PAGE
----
Thursday, October 06, 2005
The Warriors 25th Anniversary
The Diplomats, Crunk Muzik
Juelz Santana, Clockwork
That's right, this year is the 25th Anniversary of the release of a classic of modern cinema, The Warriors. You got it, one of the truly great movies of all time is being re-released, in celebration of its birthday and complete with a nice, new transfer. Hopefully, this cult classic will get the attention of thousands and thousands of new fans, as I couldn't ask for much more.
Unfortunately, looking at the release, Paramount has shit the bed. This edition has little different from its original offering, except for the better picture. No specials, no commentaries, no behind the scenes featurettes, nothing. That's a shame, a real disgrace, especially in light of the wonderful packages that Criterion puts together, or the treatment that movies like Scarface, Seven and Memento received. Why not honor this beloved movie with a package that reflects the great movie inside? Perhaps worse, it sounds like the director's cut is a disaster, fixing something that ain't broke. Buy it here and let us know what you think.
I am not trying to say that this movie is Citizen Kane, but it doesn't pretend to be. What it does represent to me is a great urban movie, a NYC classic that must be mentioned with the films of Woody Allen and Martin Scorcese, Laws of Gravity and Pi, Little Odessa and Last Exit To Brooklyn, film noir and gangster films. Director Walter Hill here, more than anyone, takes the city as a site for fantasy, creating a surrealist masterpiece from the urban landscape. It's a film that takes the look and feel of the urban jungle, but is not limited to gritty realism. Instead, we get a highly stylized, fantasy of a movie, one that tries to be both ancient Greek mythology and science fiction. It's that confluence of the past, present and future that is the most urban aspect of all in the movie.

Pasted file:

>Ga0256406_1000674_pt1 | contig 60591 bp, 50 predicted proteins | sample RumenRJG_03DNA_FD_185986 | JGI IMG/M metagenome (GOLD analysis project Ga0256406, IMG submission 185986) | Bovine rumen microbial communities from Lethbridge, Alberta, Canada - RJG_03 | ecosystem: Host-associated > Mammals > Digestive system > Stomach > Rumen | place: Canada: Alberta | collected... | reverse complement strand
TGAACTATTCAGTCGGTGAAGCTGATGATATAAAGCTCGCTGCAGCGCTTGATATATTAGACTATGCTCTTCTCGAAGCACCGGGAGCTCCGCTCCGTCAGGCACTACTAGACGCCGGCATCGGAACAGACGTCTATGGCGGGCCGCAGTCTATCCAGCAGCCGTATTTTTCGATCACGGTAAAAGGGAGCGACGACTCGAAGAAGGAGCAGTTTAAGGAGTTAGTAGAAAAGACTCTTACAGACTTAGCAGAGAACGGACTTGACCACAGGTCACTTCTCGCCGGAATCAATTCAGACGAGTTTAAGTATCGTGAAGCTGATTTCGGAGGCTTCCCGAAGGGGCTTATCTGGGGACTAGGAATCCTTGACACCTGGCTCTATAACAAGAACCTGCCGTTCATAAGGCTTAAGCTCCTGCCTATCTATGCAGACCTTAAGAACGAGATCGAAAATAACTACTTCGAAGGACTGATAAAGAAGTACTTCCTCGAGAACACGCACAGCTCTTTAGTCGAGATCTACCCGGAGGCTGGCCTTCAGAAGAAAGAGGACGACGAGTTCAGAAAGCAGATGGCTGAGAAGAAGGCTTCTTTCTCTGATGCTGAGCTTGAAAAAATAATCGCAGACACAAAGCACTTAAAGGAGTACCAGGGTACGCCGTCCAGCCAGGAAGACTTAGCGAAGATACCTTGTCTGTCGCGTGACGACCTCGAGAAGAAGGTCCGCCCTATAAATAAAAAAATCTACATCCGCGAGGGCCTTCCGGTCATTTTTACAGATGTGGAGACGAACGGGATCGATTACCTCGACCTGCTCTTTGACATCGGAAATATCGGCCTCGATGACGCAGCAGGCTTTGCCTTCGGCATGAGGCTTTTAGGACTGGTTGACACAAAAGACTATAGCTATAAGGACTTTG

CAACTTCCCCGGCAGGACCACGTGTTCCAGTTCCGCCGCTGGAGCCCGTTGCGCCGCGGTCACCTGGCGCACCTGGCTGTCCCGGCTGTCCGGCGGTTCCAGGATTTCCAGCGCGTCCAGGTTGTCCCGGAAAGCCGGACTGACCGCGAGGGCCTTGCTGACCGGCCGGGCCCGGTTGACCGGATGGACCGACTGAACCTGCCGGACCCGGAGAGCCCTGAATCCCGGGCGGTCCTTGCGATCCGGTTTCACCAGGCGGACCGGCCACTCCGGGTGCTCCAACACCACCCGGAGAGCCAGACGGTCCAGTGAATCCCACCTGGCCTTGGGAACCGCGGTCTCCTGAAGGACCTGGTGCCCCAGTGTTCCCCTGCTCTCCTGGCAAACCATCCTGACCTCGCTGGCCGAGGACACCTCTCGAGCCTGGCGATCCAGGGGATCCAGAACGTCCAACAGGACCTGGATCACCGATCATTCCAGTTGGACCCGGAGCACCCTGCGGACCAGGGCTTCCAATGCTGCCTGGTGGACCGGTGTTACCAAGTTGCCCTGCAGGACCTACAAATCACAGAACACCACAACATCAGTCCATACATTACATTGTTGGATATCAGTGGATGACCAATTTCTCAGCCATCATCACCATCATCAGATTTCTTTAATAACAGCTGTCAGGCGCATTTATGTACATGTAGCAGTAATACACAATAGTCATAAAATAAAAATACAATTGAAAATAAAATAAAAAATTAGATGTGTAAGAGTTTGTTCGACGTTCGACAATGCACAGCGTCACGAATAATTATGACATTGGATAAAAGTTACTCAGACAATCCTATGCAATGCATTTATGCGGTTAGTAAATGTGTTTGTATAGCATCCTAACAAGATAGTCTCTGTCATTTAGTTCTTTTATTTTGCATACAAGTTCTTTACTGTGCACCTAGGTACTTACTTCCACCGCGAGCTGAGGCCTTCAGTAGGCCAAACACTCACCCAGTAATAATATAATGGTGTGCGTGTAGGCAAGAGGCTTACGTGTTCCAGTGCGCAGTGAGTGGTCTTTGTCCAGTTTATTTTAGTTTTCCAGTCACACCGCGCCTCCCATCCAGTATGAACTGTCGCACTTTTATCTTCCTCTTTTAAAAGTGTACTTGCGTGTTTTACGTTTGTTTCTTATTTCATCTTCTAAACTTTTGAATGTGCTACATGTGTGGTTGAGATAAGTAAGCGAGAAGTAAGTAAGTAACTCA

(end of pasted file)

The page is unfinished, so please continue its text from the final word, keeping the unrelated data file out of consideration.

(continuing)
Everyone needs to read this piece by Eric Ducker over at The Fader blog, as he does a far better job of discussing the movie and its importance. I remember reading this piece in the last film issue in The Fader, and am so happy to have it available for everyone. It's amazing that they could put together such an informative piece, while Paramount and Walter Hill could only think of a measly intro for the re-release. It is great reading the thoughts of the people involved, especially Hill's obsession with comic books and their influence over this movie, the stories of real gangs confronting the actors and books read by those putting this movie together. Really great stuff.
-A Silent Flute has fashion-related news on the The Warriors front, as Adidas has put together a Warriors contest for everyone. It's actually connected to the video game coming out on Rockstar Games later this month, and so the contest has trivia related to the game. Nat also lets it be known that Adidas will be bringing out some gear inspired by the movie, which Imma keep an eye out for. FYI, I'm trying to step my fashion game up. A Silent Flute shall be my guide. Plus, MC and MF, who have taken me on as a client.
-R.I.P. August Wilson. Mr. Wilson was one of the great 20th Century American playwrights, a towering figure of drama over the last 3 decades or so. I never had the good fortune of seeing his plays on stage, but have read a few works. He chronicled the impact of race and racism over the entire century, writing a cycle of plays that covered each decade of the 20th Century. It is a monumental work, which put him in the ranks of O'Neill, Stoppard, and Pinter. What struck me about his work was that he set almost all of his plays in the same neighborhood he grew up in (the Hill District in Pittsburgh), taking a forgotten place and forgotten people and creating drama and art. He showed the dignity and grace of those who lived in the cities, who struggled with poverty and bigotry. He will be missed, but not forgotten.
wayne&wax has already discussed this, in a far more eloquent way (more to come on that blog, one of the best, which I've added to the links list on the right). Ben Brantley, New York Times theater critic, has written a wonderul article on Wilson and music, highlighting the importance of blues music for the writer. Go here for a, and here to buy his published work.
-Finally, go to the ubuweb's sound section for the chance to download DJ Food's "Raiding the 20th Century: Words and Music Expansion". It takes a look at the cut-up technique, following its influence on the music of the past century. [via U Mean Competitor]